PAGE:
Through the much-needed donation, which aim is not only to ensure that discarded plastic is recycled but also help create a sustainable livelihood for Indian workers, the multinational fair-trade organisation has managed to expand two of its collection centers for ocean plastic waste in India since the beginning of 2020.
An army of waste pickers work in various sites in India – mainly Mangalore and Bangalore port cities – where they collect unsorted plastic waste and process it into a high-quality basis for recyclables, i.e. reprocessed plastics, which can then serve a new purpose as recycled packaging.
“Plastics For Change is proud to partner with Cosnova on this exciting project. Unlike many western countries, emerging countries like India lack access to formal waste management systems,” Andrew Almack, CEO of Plastic For Change said.
As an article by recyclingtoday.com points out, PFC is credited with helping build a more consistent and efficient supply chain of recycled plastics from emerging countries. Furthermore it has inspired young men and women in India to start their own successful recycling ventures.
According to Almack, unorganised groups of recyclers use crude technology that results in down cycling of the material and use exploitative practices. As such this contribution “marks an important milestone on our mission to formalise the informal recycling economy”.
A mobile platform that helps brands ethically source recycled plastic, ensuring fair wages for urban waste pickers, Plastic For Change partners with large fast-moving consumer goods companies to implement its programs and build transparency in pricing of recyclable plastics and ethical sources of collection.
This process doesn’t only financially benefit waste pickers and waste sector which in South Africa alone is valued at about R18-billion, but also brands as they get to learn best processes for sourcing recycled plastic.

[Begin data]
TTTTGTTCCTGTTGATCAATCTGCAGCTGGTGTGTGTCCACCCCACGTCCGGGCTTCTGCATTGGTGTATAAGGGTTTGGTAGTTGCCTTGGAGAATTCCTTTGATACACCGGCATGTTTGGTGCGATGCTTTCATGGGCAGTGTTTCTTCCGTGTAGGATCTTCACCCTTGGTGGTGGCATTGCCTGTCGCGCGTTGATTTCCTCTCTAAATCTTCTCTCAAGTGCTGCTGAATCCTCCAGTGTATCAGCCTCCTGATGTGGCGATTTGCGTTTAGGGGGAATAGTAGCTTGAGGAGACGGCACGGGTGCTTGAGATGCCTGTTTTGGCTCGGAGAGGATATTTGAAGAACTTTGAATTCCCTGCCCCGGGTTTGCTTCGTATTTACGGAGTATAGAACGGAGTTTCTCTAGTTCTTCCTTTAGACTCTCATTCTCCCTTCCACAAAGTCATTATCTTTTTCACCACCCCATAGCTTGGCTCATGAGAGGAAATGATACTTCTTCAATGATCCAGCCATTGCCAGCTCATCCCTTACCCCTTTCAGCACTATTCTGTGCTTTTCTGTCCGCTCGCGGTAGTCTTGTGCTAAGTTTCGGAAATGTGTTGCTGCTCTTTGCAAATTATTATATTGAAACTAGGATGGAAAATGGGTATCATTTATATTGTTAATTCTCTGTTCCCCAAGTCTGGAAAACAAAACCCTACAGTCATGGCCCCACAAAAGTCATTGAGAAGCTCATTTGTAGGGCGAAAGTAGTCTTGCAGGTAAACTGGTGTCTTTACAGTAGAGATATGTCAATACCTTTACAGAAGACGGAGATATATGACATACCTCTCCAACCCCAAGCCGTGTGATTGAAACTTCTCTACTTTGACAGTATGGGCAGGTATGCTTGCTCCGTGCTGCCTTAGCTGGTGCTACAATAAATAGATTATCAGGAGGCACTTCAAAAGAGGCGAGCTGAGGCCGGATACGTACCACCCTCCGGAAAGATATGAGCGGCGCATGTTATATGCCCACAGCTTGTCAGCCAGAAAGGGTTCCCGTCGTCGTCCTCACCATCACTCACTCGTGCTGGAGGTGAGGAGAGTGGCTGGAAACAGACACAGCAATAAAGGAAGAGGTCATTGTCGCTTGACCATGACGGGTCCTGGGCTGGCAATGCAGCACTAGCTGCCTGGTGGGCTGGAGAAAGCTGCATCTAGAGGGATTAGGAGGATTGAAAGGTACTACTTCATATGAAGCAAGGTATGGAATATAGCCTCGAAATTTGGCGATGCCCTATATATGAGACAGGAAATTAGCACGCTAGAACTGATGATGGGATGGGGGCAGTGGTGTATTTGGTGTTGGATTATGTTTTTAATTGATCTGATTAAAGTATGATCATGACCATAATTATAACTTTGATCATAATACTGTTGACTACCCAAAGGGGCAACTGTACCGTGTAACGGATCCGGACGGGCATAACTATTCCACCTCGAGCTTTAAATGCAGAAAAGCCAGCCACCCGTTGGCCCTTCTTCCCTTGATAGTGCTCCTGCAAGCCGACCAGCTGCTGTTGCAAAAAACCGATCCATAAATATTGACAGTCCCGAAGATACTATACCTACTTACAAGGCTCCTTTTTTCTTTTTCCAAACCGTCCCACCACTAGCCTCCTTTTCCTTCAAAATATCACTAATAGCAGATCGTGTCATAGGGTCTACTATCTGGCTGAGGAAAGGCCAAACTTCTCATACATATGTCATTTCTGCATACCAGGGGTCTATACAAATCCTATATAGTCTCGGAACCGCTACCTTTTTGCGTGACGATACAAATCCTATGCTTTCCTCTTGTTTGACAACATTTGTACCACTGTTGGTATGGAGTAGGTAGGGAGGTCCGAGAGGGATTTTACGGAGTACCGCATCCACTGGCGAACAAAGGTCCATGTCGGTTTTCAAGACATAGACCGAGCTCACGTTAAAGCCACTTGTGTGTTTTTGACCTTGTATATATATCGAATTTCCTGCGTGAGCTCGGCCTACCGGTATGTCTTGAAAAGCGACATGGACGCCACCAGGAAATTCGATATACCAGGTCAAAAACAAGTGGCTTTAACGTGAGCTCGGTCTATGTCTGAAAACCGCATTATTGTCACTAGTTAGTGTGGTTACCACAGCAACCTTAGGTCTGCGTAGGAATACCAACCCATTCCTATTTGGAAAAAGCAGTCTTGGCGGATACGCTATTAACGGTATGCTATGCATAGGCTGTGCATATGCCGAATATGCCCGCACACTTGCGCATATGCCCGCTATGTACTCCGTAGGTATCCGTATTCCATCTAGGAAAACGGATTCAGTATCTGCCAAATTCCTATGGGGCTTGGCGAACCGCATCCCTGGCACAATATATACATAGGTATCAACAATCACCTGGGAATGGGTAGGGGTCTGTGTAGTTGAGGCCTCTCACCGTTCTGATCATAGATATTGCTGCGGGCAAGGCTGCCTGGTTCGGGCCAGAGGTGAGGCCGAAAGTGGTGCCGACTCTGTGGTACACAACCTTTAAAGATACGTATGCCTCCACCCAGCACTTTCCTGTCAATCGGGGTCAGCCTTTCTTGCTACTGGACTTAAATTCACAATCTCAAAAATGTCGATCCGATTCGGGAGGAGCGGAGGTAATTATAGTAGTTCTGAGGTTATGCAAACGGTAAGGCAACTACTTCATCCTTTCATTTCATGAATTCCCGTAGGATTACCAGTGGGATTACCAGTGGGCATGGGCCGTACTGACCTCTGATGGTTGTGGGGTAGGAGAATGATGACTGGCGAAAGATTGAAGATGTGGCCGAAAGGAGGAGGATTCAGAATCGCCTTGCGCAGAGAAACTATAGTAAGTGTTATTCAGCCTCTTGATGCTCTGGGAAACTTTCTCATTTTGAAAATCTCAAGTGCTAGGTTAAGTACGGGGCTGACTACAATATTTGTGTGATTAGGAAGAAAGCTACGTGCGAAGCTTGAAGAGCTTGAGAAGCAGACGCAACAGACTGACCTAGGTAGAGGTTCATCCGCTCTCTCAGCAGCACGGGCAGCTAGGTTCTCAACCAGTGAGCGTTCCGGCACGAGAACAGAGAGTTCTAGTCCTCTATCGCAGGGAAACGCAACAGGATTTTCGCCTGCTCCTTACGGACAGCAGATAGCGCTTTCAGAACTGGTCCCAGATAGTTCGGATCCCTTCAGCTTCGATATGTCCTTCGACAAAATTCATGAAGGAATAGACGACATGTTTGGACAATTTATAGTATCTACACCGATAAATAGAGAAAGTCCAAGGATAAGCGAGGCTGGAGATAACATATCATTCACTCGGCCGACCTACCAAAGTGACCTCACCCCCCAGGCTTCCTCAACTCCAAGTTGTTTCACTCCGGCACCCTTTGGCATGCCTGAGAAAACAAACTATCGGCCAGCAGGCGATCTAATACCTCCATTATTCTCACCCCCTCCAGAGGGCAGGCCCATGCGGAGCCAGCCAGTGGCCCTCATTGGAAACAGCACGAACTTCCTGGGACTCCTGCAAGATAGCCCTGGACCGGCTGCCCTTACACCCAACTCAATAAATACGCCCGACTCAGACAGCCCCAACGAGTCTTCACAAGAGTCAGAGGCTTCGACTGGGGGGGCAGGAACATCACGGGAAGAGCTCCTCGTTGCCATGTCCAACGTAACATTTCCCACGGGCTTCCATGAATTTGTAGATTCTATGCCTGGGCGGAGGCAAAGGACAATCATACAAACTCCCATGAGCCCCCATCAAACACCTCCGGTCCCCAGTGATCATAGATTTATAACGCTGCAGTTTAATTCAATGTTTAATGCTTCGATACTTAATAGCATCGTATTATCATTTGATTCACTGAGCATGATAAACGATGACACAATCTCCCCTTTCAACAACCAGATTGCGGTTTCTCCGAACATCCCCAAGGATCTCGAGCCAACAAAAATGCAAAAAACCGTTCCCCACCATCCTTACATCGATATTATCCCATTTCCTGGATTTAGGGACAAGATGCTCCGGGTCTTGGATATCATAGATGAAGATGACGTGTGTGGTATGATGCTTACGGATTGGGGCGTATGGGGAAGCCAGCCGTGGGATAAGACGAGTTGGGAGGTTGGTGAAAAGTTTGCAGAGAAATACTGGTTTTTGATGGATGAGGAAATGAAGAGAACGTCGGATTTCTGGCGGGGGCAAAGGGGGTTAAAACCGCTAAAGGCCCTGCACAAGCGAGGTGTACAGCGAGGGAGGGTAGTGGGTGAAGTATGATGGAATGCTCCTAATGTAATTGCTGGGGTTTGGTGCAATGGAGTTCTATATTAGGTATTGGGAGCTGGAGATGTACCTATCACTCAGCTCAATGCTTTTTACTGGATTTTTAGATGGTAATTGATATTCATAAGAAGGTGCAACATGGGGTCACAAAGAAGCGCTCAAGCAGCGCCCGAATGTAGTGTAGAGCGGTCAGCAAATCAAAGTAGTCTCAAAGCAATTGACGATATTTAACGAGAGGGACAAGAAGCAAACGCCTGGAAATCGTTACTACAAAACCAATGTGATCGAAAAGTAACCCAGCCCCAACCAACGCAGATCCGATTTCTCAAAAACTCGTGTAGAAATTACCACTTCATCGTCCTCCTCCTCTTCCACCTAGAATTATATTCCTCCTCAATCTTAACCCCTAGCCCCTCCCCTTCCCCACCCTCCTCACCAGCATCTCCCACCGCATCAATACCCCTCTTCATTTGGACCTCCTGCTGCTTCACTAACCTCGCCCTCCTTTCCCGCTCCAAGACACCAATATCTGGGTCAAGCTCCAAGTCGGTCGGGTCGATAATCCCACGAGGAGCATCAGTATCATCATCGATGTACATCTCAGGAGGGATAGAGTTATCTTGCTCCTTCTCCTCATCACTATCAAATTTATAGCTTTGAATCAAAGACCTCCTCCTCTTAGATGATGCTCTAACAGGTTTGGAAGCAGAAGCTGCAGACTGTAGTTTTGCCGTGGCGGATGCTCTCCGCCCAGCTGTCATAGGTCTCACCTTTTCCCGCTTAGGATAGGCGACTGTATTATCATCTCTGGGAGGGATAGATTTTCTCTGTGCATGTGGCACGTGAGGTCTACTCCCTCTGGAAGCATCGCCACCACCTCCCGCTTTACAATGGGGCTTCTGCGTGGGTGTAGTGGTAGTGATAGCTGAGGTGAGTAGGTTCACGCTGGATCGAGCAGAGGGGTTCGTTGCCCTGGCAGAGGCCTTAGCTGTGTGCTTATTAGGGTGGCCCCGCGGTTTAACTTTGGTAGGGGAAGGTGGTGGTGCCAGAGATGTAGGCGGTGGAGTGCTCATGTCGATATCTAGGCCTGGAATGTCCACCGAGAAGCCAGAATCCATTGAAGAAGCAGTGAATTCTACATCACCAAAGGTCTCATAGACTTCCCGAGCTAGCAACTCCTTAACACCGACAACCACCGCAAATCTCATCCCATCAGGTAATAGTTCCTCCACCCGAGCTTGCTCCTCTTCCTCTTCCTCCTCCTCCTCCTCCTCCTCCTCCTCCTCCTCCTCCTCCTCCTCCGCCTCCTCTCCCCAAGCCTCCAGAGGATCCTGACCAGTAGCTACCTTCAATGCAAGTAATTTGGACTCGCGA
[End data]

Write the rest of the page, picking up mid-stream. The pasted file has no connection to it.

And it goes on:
Explaining what the partnership means for the medium-sized cosmetic company, Maximilian Peters, CSI senior manager at Cosnova said: “Plastics For Change provides dignity to the recyclers in the supply chain and makes a valuable contribution to recycling management, environmental protection and fair trade.”
The recyclable materials obtained, he added, are of a very high quality and can help us to “produce even more packaging from recycled material in future”.
The donation has, among other things, made it possible to purchase a conveyor belt for segregation and a machine for removing labels at the Mangalore site, and to increase occupational safety.
Furthermore, it has helped reduced the daily working hours of the workers to eight hours and ensured compliance with local protection laws.
Productivity has also increased more than threefold, NOWinSA has learnt. The next steps of the joint project are the expansion of the Bangalore plant and further training on occupational safety and health.
Cosnova’s ambitious goal: 50% to Zero recyclates by 2025
Recyclable packaging is an important component of the cosmetic industry as more companies become largely known not only for their major scientific breakthroughs, but for eco-friendly products which are recognised worldwide as easy to recycle at end-of-life.
With its sustainability strategy, Cosnova is also committed to the increased use of recycled materials. To this end, the company has set itself the ambitious goal of producing at least 50% to zero of its packaging from recycled or renewable raw materials by 2025.
In the long term, the exercise is expected to save up to 80% energy and 60% greenhouse gases. “Our plans also include using recycled material processed by Plastics For Change in the product packaging for our brands in the future. We are already planning various test runs with our packaging suppliers for this,” Peters explained.
A market leader in more than 10 European countries, as well as South Africa and the Middle East, Cosnova is producers of some of the country’s popular beauty brands including Essence, Catrice and L.O.V
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